In the academic and scientific settings, scholars of every type publish their research not only to advance knowledge but also for the prospect of everlasting glory. To have one’s name attached to a field—like Euclid—or to have a standard measure called by one’s name—like Watt—is a crowning achievement precisely because it immortalizes the scholar. The lesson of the Iliad is not even limited to those who publish. Professional athletes similarly devote their lives to their sport and risk bodily injury to make their mark so that they may achieve perpetual renown. This can be seen by the keeping of all-time records or when a number is retired in homage to a great player. Slugger Babe Ruth has been dead for sixty-five years, but his likeness adorns the Baseball Hall of Fame and his greatness is still recounted. In modern America, movie stars epitomize the human quest for kleos aphthiton. Their likeness is captured on film, thus allowing them to live forever, in a sense. James Dean died in 1955—or did he? As the old Kinks song puts it, “Celluloid heroes never really die.”

In Corporate Legacy, I argue that, like art, athletics, and other forms, the corporate form can likewise serve as a vehicle for achieving immortality through perpetual legacy. This is because corporations are endowed by the law with perpetual existence. [1] And public companies, in particular, can have profound social and cultural significance, making a perpetual public company an important method for perpetuating one’s legacy down through the ages. This novel suggestion helps explain the mystery of why companies go public with powerful takeover defenses in place.

Public companies are an important form for achieving kleos aphthiton; Steve Jobs, Henry Ford and Walt Disney all concluded their earthly existence and yet clearly “live on” through the companies they led. But public companies have a special vulnerability that private companies do not share. Once a company goes public in an IPO, it is at risk of a hostile takeover, which could mean the end of the corporation as an enduring, independent institution, thus undermining its ability to perpetuate a legacy for the pre-IPO shareholders.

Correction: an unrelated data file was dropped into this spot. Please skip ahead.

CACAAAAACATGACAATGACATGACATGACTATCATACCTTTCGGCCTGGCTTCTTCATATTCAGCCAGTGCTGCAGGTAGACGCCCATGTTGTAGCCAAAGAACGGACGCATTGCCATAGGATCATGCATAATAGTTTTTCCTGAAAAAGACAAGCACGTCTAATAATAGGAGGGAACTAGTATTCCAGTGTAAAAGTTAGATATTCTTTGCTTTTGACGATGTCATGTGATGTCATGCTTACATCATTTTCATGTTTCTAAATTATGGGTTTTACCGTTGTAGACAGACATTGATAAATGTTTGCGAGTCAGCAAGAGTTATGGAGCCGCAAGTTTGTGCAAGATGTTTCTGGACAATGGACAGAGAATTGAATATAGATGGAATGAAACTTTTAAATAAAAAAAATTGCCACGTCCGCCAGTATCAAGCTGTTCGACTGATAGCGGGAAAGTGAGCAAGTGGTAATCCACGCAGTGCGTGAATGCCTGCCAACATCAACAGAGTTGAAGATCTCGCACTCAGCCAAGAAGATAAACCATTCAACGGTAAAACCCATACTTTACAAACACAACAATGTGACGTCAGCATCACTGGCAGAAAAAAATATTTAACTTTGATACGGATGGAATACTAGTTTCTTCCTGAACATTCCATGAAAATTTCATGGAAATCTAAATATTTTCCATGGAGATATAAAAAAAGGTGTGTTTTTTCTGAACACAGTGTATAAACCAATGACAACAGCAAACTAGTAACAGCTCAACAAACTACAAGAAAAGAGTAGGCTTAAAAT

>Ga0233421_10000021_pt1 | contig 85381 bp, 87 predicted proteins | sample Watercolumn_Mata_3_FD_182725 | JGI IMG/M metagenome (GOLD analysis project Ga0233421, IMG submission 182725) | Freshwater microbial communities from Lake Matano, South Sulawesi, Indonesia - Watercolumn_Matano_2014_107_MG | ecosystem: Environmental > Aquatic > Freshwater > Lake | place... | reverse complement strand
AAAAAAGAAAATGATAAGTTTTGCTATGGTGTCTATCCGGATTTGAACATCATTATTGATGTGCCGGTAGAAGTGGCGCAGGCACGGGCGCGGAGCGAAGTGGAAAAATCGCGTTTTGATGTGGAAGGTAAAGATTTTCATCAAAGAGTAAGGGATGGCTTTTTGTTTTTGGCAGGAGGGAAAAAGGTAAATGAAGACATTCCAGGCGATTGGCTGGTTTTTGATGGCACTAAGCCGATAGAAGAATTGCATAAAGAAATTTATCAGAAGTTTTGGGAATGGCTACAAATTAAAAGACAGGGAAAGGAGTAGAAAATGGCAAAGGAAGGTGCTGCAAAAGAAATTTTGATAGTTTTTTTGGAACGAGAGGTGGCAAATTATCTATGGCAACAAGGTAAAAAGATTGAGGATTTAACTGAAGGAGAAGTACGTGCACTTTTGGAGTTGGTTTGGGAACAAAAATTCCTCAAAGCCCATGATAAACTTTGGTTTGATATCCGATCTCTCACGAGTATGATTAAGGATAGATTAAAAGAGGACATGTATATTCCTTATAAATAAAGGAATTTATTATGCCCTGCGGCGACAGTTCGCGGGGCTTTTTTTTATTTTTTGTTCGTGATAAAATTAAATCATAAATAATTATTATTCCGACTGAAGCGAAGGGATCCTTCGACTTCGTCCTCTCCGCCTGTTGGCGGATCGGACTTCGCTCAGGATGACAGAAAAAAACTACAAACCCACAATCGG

Takeover defenses, such as a staggered board, can be used to avoid this outcome and ensure that the company will remain independent for a long time—and thus perpetuate the legacy of the pre-IPO shareholders for many years to come. In addition, contemporary public companies face strong resistance to adding takeover defenses midstream, with the effect that the only chance for a public company to adopt such defenses is at the IPO stage. And this is precisely what we see in practice, as a set of original data presented in Corporate Legacy shows that nearly 90% of contemporary IPO firms go public with the most powerful takeover defense in the arsenal, an “effective staggered board,” in place. [2] (By contrast, fewer than 20% of S&P 500 companies have a staggered board these days.) These defenses are necessary to ensure that the company can endure for a long time and help their pre-IPO shareholders achieve kleos aphthiton.

As Jack Ma, founder of publicly-traded Alibaba, recently put it, “If I had another life, I would keep my company private.” Maybe he would, but that’s exactly the point! He has just one life to live. To make the most of it—to achieve a perpetual legacy that will survive him—he brought his company public on the New York Stock Exchange in the biggest IPO of 2014. And, of course, Alibaba went public with incredibly powerful takeover defenses in place, including a staggered board. Thanks to these defenses, Alibaba can remain independent indefinitely, and Ma can hope to join the pantheon of Jobs, Ford and others. The defenses may have lowered Alibaba’s IPO price—but that may well be a price worth paying for a shot at kleos aphthiton. 

The full article is available for download here.

Endnotes:

[1] See Andrew A. Schwartz, The Perpetual Corporation, 80 George Washington Law Review 764 (2012).
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[2] See Lucian A. Bebchuk, John C. Coates IV & Guhan Subramanian, The Powerful Antitakeover Force of Staggered Boards: Theory, Evidence, and Policy, 54 Stanford Law Review 887 (2002).